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'It's huge': GOP sponsor celebrates Gov. Tom Wolf not vetoing RTK bill

Logan Hullinger
York Dispatch
Rep. Seth Grove makes a fired-up response to Governor Wolf calling local officials cowards as members of the General Assembly from York and Adams counties hold a rally at Gene Latta Ford in Hanover to discuss the need to reopen the local economy by allowing people to safely and responsibly return to work. 
Tuesday, May 12, 2020. 
John A. Pavoncello photo

State Democratic lawmakers gave a nod of approval Monday to Gov. Tom Wolf's decision to allow a pro-transparency bill to become law at midnight, while Republicans took a victory lap.

Wolf late Sunday dropped his plans to veto a bill that will require state agencies to respond to Right-to-Know Law requests during emergency declarations. It became law first thing Monday without his signature.

"It's huge," said Rep. Seth Grove, R-Dover Township, who authored the bill. "... The types of non-answers from the administration have been geared toward data. And during an emergency like this, I think you should side on more transparency."

More:Wolf backs down after veto threat, Grove's bill to become law

More:Coronavirus pandemic: Here's what York County's data looks like

Grove's bill will require agencies to fulfill and respond to Right-to-Know Law requests — including during emergency declarations such as the one earlier this year that shuttered state offices.

The bill was in response to the governor's decision in March to stop processing and responding to information requests amid office closures caused by the COVID-19 pandemic.

It wasn't until June that state agencies resumed the process.

House Democratic Caucus spokesperson Bill Patton said the caucus understood Wolf's decision to halt processing requests, but the new law makes sense going forward because state agencies have developed adequate work-from-home measures.

“Generally, we welcome the governor’s decision to let this open records measure become law,” Patton said. "But it really just codifies what’s already happening.”

The measure had passed both chambers of the Legislature with unanimous support. 

For weeks, the governor had vowed to veto the legislation due to concerns of protecting private information and employee safety. The bill's proponents argued the law's exemptions were sufficient.

It wasn't until a trip to the Lancaster Health Center on Friday that Wolf indicated he might allow it to become law.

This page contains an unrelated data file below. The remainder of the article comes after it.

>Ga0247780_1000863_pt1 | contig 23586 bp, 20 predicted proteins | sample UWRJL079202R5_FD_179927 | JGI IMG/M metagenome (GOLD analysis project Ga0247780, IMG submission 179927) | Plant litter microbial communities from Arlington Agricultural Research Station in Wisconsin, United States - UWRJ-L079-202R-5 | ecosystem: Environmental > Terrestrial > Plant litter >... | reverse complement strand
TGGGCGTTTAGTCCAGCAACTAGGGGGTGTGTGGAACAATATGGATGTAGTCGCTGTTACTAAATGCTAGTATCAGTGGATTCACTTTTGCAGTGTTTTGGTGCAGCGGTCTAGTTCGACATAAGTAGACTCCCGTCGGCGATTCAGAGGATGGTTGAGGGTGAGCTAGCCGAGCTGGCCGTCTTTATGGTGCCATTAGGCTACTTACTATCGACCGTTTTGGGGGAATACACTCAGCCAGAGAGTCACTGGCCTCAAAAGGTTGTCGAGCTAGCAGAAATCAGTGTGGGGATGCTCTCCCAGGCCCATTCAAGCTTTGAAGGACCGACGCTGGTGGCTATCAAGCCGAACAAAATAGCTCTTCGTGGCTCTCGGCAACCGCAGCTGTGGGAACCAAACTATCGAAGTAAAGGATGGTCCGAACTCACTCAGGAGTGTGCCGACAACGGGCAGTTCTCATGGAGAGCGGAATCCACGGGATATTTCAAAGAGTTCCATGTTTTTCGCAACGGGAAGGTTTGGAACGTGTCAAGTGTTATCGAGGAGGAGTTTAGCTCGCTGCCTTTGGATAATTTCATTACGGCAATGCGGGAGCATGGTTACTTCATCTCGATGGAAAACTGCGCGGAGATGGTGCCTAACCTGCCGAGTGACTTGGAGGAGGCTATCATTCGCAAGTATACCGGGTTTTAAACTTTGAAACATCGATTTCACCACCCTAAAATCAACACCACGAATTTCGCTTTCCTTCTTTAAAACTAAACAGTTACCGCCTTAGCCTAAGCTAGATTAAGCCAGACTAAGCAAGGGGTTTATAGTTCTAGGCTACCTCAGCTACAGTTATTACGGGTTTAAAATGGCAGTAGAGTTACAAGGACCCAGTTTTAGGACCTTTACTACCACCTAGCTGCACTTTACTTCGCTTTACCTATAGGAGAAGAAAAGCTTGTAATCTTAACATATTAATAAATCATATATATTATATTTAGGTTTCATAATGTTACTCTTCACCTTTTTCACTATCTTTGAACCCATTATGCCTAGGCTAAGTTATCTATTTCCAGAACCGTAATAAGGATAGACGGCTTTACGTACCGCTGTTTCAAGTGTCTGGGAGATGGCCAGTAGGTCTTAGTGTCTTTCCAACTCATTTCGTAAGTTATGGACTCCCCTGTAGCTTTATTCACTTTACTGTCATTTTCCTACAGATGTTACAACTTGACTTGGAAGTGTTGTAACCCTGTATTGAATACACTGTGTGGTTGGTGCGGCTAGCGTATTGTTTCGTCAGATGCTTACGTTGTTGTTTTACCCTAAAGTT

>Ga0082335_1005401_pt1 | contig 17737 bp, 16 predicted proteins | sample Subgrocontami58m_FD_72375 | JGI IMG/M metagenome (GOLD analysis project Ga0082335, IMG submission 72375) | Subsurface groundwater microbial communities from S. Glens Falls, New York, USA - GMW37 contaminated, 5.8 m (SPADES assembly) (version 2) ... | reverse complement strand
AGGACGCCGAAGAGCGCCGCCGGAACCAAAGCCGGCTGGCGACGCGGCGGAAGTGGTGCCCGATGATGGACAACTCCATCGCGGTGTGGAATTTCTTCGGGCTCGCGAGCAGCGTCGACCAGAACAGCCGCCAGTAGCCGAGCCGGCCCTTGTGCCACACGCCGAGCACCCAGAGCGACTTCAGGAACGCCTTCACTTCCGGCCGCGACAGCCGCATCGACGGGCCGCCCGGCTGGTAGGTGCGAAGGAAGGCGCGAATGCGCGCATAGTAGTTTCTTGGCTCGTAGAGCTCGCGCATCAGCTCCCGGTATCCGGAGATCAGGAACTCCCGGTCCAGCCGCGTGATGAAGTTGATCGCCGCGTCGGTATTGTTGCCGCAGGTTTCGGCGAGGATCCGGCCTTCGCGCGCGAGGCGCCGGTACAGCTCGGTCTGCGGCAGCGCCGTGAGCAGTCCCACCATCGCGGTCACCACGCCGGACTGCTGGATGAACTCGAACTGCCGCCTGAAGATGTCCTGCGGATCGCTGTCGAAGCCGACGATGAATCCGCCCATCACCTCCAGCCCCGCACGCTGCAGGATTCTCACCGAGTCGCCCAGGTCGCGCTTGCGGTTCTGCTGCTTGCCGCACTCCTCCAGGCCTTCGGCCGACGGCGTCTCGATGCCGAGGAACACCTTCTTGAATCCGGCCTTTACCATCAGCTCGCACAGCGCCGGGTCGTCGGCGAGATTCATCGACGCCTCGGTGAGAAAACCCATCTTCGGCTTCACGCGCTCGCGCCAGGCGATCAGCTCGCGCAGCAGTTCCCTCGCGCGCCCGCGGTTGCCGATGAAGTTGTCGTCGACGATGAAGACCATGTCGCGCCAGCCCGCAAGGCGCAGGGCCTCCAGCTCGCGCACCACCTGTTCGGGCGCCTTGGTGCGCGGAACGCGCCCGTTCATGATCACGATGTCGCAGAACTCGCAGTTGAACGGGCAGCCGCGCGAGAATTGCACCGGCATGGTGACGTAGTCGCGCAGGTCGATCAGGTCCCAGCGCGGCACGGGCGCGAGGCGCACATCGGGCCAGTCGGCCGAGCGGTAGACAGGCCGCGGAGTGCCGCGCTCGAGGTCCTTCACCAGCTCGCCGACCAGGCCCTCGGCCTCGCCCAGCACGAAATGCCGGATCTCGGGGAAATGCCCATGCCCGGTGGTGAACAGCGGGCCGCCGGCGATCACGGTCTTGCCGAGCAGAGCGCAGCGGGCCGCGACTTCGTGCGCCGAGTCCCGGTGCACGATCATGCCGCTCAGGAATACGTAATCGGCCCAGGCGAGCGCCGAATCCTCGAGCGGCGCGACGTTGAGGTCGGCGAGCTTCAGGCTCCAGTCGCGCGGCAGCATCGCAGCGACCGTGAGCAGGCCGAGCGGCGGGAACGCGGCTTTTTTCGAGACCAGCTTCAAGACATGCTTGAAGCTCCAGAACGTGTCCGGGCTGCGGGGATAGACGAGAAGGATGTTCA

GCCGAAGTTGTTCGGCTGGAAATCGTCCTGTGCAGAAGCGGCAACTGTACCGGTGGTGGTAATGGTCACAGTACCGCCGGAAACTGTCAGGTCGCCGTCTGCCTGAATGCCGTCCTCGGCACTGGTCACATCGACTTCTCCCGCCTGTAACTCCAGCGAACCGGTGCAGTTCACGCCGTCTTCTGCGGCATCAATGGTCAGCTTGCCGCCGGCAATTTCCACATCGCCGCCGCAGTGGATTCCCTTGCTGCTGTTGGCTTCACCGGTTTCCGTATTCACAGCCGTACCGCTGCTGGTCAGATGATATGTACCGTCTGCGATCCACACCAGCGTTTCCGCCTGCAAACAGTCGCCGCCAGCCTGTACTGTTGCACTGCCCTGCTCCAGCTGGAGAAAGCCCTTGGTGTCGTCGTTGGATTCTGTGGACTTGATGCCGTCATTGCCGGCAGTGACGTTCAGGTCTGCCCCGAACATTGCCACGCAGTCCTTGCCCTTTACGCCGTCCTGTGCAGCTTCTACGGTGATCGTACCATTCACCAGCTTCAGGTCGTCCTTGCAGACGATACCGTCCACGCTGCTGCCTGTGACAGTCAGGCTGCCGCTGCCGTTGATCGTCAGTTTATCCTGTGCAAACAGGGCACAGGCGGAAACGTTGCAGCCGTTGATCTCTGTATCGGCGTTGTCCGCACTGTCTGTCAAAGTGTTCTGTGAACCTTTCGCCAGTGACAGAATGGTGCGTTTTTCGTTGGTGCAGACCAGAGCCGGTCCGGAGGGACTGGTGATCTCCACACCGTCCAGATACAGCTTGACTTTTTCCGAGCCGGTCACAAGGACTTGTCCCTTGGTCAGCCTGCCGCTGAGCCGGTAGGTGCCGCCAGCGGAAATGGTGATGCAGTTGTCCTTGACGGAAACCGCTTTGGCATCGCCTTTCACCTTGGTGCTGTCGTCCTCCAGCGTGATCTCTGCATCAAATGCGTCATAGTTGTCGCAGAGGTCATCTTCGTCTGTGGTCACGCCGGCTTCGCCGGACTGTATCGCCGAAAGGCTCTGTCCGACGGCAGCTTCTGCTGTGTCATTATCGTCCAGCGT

FILE - In this Dec. 29, 2015 file photo, Pennsylvania Gov. Tom Wolf speaks with members of the media at the state Capitol in Harrisburg, Pa. Wolf is attacking local elected officials making plans to reopen in defiance of his shutdown orders as cowards deserting the pandemic battlefield. Wolf threatened Monday, May 11, 2020 to block aid to rebellious counties in an escalating political fight over his administration's handling of the coronavirus. (AP Photo/Matt Rourke, File)

Come Sunday evening, Wolf said he wouldn't veto the bill after the Office of Open Records said it would draft guidelines for processing information requests during emergencies — something already required by the bill.

Dating back to March, the office had already advised agencies to still respond to requests, at the bare minimum prioritizing inquires related to the pandemic.

“While I am still very concerned about the ill-conceived and poorly drafted legislation as it pertains to protections for critical security and infrastructure during an emergency, I am going to err on the side of transparency, as I have done throughout my term, and let this bill become law,” Wolf said in a statement late Sunday.

Wolf also used his statement to accuse the GOP of actively trying to roll back COVID-19 mitigation efforts, saying it has "rallied the fringes of their movement to needlessly endanger the residents of Pennsylvania for the approval of President Donald Trump."

Grove said the language seemed "petty," and that the governor was using his platform to air frustrations as the parties continue to butt heads over how to navigate  the COVID-19 pandemic.

Republican efforts to undermine Wolf's actions throughout the pandemic have generally failed. 

Melissa Melewsky, legal counsel for the Pennsylvania NewsMedia Association, said the bill's passage was "certainly a win for public access."

But it will also hopefully kick-start more reform for the 2009 law, she said, as it still remains riddled with issues that need to be addressed by the legislative branch.

The York Dispatch is a PNA member. 

Both the media advocacy organization and Erik Arneson, executive director of the state Office of Open Records, have said the law's language was ill-prepared to function during a large-scale pandemic.

— Logan Hullinger can be reached at lhullinger@yorkdispatch.com or via Twitter at @LoganHullYD.